Sunday, December 16, 2012

"The best thing I ever applied for... : British Council Crossing Borders Project


 Eight years after the British Council engaged creative writers from Zimbabwe and beyond on the Crossing Borders project, it seemed that the immediate impact of the creative writing programme was all there was to see. However to read this moving testimony from a participant of the programme on how it has changed her career gives a feeling of sweet success and an overpowering sense of why we commit our resources to creating opportunities in the first place.

Bryony Rheam was born in Kadoma in 1974 and lived in Bulawayo from the age of eight until she left school.She studied for a BA and an MA in English Literature and taught in Singapore for a year before returning to teach in Zimbabwe. She won the Zimbabwean best first novel award and gives an account of her experience in writing the award winning novel, This September Sun:
“The process of writing is never an easy one.  Time and again I read about writers who confess to disliking everything about it: the need to be disciplined, the hours sat in front of a keyboard (even when the ideas are flowing) and the drudge of writing and rewriting paragraphs, scenes and scenarios.  Having the ideas is the easy part.  More than once I have wished for someone to invent some sort of gadget that would allow me to plug my brain into a computer and for the story to download itself.
Unfortunately, as this gadget is still to be invented, I have had to rely on my own reserves of determination and discipline.  There is a popular idea of the writer having a muse, and when the muse is with them, they have to write.  Associated with this, is a feeling that writers are somehow special people – gifted, at least – who need to keep their own hours and express themselves as creatively as possible.
Whilst there may be an element of truth in this supposition, I’m afraid the truth is a lot less romantic in reality.  Writing is a job.  It’s a job that brings the writer an income, however small, and it’s a job that needs to be treated as such.  Of course, not everyone is a writer and not everyone who wants to be a writer can write, but those who can should not delude themselves into thinking that it doesn’t require hard work, constant attention and, until you finally have something published, frequent times of self-questioning.  Is this good?  Is this acceptable?  Will anyone enjoy it?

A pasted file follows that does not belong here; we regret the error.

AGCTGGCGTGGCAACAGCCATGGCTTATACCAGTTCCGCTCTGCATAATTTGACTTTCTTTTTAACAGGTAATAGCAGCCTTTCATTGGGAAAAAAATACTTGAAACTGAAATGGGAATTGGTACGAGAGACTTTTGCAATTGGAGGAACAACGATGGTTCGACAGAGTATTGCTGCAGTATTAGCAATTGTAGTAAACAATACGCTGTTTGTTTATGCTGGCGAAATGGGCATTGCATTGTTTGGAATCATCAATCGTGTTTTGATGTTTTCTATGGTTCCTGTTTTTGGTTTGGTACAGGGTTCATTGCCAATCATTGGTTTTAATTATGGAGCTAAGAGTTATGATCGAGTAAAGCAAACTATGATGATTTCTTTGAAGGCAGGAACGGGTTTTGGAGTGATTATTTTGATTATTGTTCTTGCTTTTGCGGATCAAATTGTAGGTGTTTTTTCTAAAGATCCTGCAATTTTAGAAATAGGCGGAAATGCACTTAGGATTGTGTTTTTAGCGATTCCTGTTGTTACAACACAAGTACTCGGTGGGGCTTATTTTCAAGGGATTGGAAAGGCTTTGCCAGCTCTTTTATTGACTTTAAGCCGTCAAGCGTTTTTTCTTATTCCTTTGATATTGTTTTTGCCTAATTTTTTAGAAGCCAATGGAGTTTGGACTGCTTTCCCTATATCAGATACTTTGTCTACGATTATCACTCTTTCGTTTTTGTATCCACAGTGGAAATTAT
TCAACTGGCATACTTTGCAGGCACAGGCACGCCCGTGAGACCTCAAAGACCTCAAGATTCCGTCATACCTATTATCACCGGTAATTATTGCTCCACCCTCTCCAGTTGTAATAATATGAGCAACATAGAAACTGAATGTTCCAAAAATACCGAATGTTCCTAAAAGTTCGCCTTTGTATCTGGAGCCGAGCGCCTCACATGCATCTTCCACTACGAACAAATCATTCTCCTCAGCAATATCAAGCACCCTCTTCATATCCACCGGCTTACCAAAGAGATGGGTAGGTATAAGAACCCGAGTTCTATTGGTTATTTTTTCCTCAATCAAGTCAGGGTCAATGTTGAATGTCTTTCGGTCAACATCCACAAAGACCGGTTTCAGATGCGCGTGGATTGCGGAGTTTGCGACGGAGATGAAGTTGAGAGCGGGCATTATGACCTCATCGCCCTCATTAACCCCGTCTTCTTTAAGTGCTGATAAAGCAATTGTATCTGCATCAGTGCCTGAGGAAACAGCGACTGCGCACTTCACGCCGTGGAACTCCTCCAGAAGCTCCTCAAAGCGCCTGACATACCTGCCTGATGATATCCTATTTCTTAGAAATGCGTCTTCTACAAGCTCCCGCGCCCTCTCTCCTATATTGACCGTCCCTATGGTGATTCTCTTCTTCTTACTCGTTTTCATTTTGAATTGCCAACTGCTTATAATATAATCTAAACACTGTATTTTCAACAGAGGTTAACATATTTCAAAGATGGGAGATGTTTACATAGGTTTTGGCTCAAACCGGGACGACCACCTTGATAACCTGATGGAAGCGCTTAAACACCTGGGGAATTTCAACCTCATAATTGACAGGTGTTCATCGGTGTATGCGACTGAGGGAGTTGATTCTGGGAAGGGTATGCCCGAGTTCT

It took me about ten years to complete This September Sun.  That’s not to say that I was writing every day, or even every month!  I wrote in spurts, carried away at times by a determination to at least get the story down, and at other times hampered by periods of self-doubt and, dare I admit it, laziness.  When I look back, I can see that the times I worked the hardest were the times when I had had some encouragement from someone who read the odd chapter or so, or when I had a deadline to meet.
The best thing I ever did was apply to go on a British Council run writing course, Crossing Borders.  I was lucky in being accepted as it was the last year that the course was being offered.  It was wonderful.  For someone like me who works well to deadlines, it made me work hard at completing unfinished chapters and linking various ideas.  Only a small part of what I had written was sent to my mentor in the UK, but I had to do a lot of work to get to the point of choosing which excerpts to send.
I’m often asked by aspiring writers to read their work and it is a task I try to avoid if possible, not just because it feels like extra work to read through, but because I often find that the kind of people who ask me to read their work are looking for a specific type of response from me.  They want to be told that it’s good, they want me to be overwhelmed with awe at the quality of their writing and tell them to get it published right away.  I know this because I’ve been there myself and I know the awful cringing feeling of embarrassment they feel when told their writing ‘still needs some work’.  So it was also hard for me to send off chunks of my writing to someone in the UK who knew little of Zimbabwe and of the events of the past 50-60 years.  I had to make a conscious effort to send off the parts that I felt genuinely needed comment and assistance, rather than pieces I knew were good.  Like every writer, my work is very personal and I don’t take criticism well, but it actually wasn’t like that.
It was uplifting to find that some of the parts I saw as problematic were actually fine and interesting to see someone else’s point of view on pieces that hadn’t occurred to me needed reworking.  The best thing about the course was that I didn’t have to take on board all or any of the suggestions.  Ultimately, it gave me the confidence to believe that my story would be well-received and I had the impetus to get on with finishing it and stop procrastinating!